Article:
An Introduction To Red Wine


Wine can be a bit of a cultish drink. When talking to someone who knows a lot about red wine, it can be hard to relate when you have no idea what the difference between a Merlot and a Pinot Noir is. Lots of wine experts turn their noses up at beginners who ask questions. Learning about wine can be difficult at times.

Here you can read about the kinds of grapes used in red wine production, as well as the prominent countries of the world that produce red wine.

Learn exactly how to store, pour and serve red wine. See what red wines go with what food. Learn what health benefits red wine has. Find out what it takes to become a wine sommelier, and learn how to tackle that nasty red wine stain in your carpet.


If you are a total beginner to the red wine world, let’s start with the basics. Red wine gets its red hue from the skins of the grapes it ferments with. Wine is produced with the skin still on the grape, but depending on what kind of wine you want, the skins can be removed from the process to create white wine, rosé wine, or red wine, which itself can range from lighter-bodied up to full-bodied.

Red wine has been a popular drink for thousands of years, dating way back to around 4000 B.C. in Greece and Italy. Over the years, it has been refined and perfected, and wine making and production have become an art form in many countries around the world. Red wine is more than just a beverage, and more than just an industry – for many, it is a lifestyle.

A Brief History of Wine

Early Beginnings

Fossils have been discovered showing that a type of vine flourished in the then sub-tropical forests of eastern France before there were men, but the first grapes cultivated for use were probably grown in Asia Minor (south of the Black and Caspian Seas, in the general are that includes Georgia) between 7000 and 4000BC.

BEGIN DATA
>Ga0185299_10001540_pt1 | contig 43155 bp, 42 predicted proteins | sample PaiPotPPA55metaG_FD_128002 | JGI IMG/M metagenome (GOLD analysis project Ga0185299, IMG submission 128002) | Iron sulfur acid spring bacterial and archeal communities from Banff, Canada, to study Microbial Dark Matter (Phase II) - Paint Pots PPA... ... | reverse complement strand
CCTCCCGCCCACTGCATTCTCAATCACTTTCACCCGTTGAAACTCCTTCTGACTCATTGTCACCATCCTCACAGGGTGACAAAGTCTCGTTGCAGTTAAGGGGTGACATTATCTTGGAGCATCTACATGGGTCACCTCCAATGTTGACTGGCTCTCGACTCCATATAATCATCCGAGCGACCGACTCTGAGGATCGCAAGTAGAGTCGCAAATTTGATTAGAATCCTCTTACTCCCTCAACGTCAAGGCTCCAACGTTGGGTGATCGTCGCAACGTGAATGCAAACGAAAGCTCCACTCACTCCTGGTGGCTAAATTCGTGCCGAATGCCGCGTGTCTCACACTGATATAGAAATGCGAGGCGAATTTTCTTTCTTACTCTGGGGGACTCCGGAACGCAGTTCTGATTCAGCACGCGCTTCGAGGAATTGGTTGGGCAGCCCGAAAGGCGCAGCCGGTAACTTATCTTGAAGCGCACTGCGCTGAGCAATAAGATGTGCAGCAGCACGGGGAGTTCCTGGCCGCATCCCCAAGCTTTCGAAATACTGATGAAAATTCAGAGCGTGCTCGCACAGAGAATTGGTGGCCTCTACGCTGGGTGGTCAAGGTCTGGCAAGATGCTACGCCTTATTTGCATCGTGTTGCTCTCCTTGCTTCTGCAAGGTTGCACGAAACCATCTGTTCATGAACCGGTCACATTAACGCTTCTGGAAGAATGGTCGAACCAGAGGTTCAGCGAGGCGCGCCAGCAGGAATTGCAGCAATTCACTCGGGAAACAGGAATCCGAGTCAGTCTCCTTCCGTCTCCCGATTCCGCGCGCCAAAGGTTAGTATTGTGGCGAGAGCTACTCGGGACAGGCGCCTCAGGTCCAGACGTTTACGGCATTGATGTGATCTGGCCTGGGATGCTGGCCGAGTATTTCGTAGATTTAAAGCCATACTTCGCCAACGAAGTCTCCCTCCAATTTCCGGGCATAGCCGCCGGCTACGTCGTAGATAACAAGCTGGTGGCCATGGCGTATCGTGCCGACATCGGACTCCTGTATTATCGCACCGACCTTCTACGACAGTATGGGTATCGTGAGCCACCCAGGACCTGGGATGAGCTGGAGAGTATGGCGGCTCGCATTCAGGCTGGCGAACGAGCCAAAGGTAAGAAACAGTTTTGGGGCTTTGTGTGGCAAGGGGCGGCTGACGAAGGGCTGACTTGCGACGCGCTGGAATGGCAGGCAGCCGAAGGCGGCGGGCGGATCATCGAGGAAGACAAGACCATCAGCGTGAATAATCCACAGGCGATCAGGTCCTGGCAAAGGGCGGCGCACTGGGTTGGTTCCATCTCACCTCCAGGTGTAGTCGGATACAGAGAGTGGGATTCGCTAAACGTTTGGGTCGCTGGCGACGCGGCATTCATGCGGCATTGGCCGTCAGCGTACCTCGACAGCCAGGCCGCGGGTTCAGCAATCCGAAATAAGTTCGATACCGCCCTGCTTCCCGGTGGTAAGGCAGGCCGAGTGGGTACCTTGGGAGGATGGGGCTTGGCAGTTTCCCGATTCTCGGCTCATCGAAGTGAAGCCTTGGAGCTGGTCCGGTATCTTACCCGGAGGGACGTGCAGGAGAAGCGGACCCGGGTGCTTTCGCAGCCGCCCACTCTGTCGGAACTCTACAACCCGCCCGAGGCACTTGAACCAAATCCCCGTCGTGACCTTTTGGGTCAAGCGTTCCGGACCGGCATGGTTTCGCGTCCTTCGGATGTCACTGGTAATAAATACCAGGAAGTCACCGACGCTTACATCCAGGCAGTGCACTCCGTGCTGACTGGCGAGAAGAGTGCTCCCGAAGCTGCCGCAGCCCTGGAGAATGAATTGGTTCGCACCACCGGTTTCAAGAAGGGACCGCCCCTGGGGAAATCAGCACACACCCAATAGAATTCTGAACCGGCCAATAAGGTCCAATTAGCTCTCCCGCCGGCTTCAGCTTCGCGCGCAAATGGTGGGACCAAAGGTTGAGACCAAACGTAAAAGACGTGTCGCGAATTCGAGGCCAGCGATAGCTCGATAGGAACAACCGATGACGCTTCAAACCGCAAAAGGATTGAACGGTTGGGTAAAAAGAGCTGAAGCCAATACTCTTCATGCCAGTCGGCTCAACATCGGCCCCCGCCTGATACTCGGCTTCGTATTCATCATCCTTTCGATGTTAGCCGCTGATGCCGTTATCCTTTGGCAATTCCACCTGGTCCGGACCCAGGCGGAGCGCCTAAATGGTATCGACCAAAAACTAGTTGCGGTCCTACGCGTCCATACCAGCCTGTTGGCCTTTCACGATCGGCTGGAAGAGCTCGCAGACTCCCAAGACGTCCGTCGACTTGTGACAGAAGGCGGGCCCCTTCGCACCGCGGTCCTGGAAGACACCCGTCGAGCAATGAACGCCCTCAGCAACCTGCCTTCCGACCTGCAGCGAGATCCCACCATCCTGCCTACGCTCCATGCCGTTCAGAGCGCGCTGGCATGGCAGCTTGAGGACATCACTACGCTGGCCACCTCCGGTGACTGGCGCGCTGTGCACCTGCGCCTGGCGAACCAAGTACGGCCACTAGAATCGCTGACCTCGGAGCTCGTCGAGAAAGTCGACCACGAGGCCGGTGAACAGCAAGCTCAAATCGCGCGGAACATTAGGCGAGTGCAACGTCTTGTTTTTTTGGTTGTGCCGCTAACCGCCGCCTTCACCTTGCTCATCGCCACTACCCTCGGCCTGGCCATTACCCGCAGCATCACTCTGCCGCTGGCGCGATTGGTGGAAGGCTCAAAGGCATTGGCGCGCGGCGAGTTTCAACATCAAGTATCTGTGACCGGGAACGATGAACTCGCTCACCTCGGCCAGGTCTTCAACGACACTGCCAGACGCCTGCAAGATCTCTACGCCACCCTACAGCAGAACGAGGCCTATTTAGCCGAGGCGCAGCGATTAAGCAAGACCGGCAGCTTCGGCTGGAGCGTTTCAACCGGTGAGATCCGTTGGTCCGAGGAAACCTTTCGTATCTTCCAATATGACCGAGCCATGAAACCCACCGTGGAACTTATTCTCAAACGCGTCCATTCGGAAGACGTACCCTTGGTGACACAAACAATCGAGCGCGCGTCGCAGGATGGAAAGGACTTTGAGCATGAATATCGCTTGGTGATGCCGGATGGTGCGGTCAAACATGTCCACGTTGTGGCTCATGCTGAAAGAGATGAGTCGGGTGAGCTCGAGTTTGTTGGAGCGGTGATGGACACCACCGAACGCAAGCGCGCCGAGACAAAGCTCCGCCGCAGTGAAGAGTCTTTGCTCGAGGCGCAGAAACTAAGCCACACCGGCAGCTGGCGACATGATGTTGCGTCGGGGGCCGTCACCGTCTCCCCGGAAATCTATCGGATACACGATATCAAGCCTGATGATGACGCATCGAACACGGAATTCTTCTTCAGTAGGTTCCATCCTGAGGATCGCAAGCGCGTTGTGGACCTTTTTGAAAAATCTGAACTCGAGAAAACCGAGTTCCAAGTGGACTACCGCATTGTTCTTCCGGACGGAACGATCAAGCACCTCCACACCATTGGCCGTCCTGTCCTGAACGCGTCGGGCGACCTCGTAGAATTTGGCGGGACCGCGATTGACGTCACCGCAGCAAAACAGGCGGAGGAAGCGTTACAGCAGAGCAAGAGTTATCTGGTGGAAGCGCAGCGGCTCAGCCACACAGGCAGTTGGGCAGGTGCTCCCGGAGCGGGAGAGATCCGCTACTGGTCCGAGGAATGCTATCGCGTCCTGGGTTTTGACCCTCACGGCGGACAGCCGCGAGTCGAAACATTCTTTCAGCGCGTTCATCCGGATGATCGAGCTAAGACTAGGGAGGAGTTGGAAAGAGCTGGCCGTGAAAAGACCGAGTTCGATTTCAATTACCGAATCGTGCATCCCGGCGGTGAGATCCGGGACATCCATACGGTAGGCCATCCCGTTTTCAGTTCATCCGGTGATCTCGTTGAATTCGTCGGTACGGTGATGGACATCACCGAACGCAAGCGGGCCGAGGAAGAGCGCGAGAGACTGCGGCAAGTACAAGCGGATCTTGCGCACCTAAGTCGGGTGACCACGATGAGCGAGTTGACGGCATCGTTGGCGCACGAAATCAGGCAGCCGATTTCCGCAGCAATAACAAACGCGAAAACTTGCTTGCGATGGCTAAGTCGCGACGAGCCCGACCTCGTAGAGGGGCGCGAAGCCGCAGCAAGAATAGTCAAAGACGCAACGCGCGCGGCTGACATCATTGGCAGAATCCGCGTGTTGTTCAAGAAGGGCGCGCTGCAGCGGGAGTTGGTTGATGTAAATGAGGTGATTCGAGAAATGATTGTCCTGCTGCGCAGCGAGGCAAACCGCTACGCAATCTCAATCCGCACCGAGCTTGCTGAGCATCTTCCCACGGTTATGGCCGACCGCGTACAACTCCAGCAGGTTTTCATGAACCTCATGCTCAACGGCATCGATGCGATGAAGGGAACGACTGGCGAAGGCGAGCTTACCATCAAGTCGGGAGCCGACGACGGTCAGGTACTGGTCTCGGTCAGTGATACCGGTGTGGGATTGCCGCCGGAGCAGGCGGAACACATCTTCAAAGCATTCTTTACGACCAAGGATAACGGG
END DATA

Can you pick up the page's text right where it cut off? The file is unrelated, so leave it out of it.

Red wine goes very well with lamb meat. Visit Spit Braai Cape Town’s website for more info!

Did Noah Have a Hangover?

Grapes would have been valuable to primitive people; high in natural sugar they can be dried and stored to provide a source of nutrition in the winter or in times of crop failure.

Vines can be trained as protection from the sun and will grow, like the olive, in regions that are virtually useless for any other crop.

The Bible credits Noah with planting vineyards after The Flood and became the first person the Bible records to be drunk; despite this vineyards are mentioned in many passages of the Old Testament as being a valuable possession.

Although the vine was cultivated by the people of Mesopotamia and the Ancient Egyptians, the Phoenicians were probably responsible for bringing grapes and vine stocks to Greece, Italy, and France.

Medicinal, Religious and other uses

As well as being an enjoyable drink, wine has natural disinfectant and medicinal properties; it was used as a restorative and a sedative and as a precaution against infection in regions where the water supply was suspect. Foodstuffs could be washed with wine, kept edible in a marinade of wine, oil and herbs and wounds were cleaned with wine.

Wines’ multitude of uses made it inevitable that it would play an important part in religious rituals. Dionysus, the Wine God was an important element in the life of Ancient Greece

Wine also features in the Christian religion, Jesus referred the Himself as “the true vine” and since then wine and clusters of grapes have featured in all forms of Christian art.

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